Way Out(back)


Front door

When we get hungry, it gets difficult to find a new restaurant to try out. Tonight, I suggested the Outback Steakhouse in Hyannis. It’s only open for dinner (wha?), so it’s not like we could have hit it up for lunch.

As we pulled into the parking lot PBJ inferred that the place was packed due to the quantity of vehicles. Turns out it wasn’t. We were quickly seated after a petite girl opened the front door.

I had scooped out the menu online, so I knew what I wanted to try. Our server, Amy, offered us drinks and bread. The warm bread was brought out with a tiny cup of butter. The menu said the bread was a honey wheat. It reminded me of baked beans. I don’t know why.


Brown bread with a little butter

We each sampled a piece of warm bread with a dab of butter. The tiny cup had a stingy portion of butter. We both thought the bread was missing something. I suspected salt (because I recently watched a cooking show that mentioned salt was important in bread), but PBJ thought the bread was missing sugar. Either way, a lot more butter was needed. We declined seconds on the bread.

The next item brought out to the table was the Kookaburra Wings. I had chosen ‘hot’, versus mild or medium. I was hoping the wings would be spicy, what was brought out was a salty mess fresh from the fry-o-lator.


Salty Wings

I had a difficult time eating the wings. The salt content was astronomical, and even a dose of blue cheese dressing didn’t do much to help. I ate two and called it quits. PBJ polished them off, but only due to the fact he was hungry.

The clam chowder was next. I was afraid the meal was going down hill. The chowder was seasoned with bacon, loaded with carrots, clams, a few potatoes, and little green floaty things. The other seasoning used in the chowder was pepper, and by a very heavy hand.


Chowder with pepper

Don’t get me wrong, I like pepper in chowder. I first discovered this at Barnicle Bills in Wareham. The problem is that the Outback used so much pepper it messed up the over all taste of the chowder.

I was barely 1/3rd of the way into my chowder when the entree arrived. Whoa Nelly! This is what I was afraid of. I had not been given enough time to enjoy slurp the chowder. I tried to eat a few more spoons of chowder, but my entree was quickly cooling.

I ditched the chowder so that I could try the ribs while still warm.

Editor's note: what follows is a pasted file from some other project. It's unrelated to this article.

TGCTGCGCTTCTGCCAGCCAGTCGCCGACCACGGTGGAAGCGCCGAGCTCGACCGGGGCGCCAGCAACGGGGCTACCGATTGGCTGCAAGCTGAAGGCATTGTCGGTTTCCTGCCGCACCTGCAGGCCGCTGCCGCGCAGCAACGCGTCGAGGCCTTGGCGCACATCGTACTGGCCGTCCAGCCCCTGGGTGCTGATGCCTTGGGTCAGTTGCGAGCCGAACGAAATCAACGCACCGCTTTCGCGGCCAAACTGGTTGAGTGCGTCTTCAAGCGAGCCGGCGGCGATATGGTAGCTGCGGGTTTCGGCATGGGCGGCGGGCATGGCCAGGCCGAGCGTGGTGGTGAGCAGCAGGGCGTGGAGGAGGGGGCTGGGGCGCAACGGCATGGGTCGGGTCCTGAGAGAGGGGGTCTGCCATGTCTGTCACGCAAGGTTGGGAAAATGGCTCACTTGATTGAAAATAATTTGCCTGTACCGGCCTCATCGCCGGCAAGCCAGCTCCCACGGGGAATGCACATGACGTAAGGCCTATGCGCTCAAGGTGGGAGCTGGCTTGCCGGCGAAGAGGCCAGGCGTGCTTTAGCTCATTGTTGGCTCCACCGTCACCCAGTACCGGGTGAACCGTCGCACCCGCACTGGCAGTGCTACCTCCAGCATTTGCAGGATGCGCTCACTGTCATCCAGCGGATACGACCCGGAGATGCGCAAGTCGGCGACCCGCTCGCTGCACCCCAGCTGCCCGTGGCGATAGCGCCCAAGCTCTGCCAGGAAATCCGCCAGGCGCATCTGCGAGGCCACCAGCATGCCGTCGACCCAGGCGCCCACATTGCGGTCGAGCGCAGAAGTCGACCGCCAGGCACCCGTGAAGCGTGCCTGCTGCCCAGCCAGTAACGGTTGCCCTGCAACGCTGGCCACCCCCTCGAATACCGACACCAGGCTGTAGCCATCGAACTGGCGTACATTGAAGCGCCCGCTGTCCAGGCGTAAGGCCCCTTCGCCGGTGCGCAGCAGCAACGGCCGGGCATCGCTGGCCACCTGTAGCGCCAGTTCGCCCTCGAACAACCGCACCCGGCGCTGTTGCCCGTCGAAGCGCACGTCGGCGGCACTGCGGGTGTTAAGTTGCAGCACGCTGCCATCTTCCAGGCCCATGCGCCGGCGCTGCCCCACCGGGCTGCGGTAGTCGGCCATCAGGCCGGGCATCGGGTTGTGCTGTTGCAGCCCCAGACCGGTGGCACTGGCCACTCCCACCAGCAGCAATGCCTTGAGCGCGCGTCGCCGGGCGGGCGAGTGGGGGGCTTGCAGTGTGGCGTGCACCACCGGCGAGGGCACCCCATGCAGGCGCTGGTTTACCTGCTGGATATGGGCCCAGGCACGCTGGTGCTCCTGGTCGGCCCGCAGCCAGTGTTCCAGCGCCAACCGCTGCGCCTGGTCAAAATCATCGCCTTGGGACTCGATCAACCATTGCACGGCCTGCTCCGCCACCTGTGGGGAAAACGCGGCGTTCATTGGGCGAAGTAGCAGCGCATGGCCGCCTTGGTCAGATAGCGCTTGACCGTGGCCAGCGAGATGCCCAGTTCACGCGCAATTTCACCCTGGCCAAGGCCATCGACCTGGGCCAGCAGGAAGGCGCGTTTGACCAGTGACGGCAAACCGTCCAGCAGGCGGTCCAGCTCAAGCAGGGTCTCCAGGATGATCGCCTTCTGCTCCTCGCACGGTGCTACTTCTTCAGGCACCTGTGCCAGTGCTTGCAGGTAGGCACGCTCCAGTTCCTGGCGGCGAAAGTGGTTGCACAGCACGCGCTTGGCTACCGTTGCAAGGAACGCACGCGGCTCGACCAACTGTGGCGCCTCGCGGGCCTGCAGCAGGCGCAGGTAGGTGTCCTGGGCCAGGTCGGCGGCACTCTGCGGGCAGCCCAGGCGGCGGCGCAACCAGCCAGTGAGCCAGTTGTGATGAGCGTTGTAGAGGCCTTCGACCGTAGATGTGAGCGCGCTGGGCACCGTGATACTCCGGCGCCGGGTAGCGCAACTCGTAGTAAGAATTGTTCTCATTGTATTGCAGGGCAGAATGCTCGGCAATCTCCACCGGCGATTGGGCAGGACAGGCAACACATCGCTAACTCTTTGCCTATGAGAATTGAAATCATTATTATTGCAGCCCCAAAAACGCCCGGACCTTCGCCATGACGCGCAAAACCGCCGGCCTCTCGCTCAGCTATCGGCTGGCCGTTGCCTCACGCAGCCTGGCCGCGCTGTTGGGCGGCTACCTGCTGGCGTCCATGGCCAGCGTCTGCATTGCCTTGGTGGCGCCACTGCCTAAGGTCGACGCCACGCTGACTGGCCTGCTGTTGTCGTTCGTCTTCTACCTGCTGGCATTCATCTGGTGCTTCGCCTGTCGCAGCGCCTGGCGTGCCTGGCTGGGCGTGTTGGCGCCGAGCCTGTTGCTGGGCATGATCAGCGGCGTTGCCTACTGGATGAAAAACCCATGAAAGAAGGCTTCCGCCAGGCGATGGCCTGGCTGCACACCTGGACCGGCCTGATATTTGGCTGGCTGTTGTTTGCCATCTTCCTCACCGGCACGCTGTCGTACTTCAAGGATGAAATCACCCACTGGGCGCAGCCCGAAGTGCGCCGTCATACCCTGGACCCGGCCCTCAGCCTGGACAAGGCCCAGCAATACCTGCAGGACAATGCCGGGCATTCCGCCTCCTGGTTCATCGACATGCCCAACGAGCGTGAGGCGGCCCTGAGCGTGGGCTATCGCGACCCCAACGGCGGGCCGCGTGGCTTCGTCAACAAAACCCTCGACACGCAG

Baby Back Ribs

I asked Amy for some ketchup for my fries. She looked like this was an unusual request, but said no problem. In short order she brought out a little cup (just like the tiny butter cup) with ketchup in it. Wha? Is there a tomato shortage I don’t know about? Who is Amy to decide how much ketchup I need for my fries? And why, oh why, did they serve me nasty Hunt’s ketchup??

(I should also mention a couple two tables over asked for steak sauce and ketchup, and they too received tiny little condiment cups so my


Is there a ketchup shortage?

silly serving of ketchup wasn’t anything I should take personal. And the couple that was finishing dinner at the table next to ours complained about the Tassie’s Buffalo Strips (too dry) and were offered a free desert. PBJ pointed out how we missed another poorly produced appetizer.)

The baby back ribs were fall off the bone as advertised. And unlike the 99, there was a generous portion of sauce. Even one of those tiny cups was on the side with extra sauce for dipping.


Spotty seasoning on fries

PBJ described my fries as “tired looking” and “bottom of the bag”. He was probably correct. Some of the fries had no seasoning on them, and a few others were excessively overloaded with salt, pepper and whatever else was in the shaker.

For an entree, PBJ ordered the Filet Tenderloin and Stuffed Shrimp. It was served with garlic mashed potatoes. He really liked the Tenderloin commenting on how it was cooked just right. Moist and not needing any steak sauce. He wasn’t a fan of the stuffed shrimp, commenting that they needed a thick sauce or something to round out the flavor.


Filet Tenderloin & Stuffed Shrimp

Due to the double appetizer order, our overall bill was much higher then a normal dinner out. Of course the entrees were also higher priced then what we normally look for too. After tip, it was close to $60 for the two of us, and we didn’t even order alcohol.

If I had a star rating system (which I don’t), I would give it 1 1/2 out of 4 stars.

  • Salt & Pepper applied incorrectly, repeatedly
  • Dinner only, sad desert selections
  • Stingy Condiments
  • Entrees tasted good

After a bit of thought, I don’t think I’d go Out(back) again.

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2 Responses to Way Out(back)

  1. Jesse Bryden says:

    All I can say is that any time I eat Outback my stomach has a horrible reaction. This happens to my sister too. Must be something in the food. I haven’t been there for a long time as a result.

  2. Sally says:

    They use blocks of pure lard in their fry-o-later. I kid you not.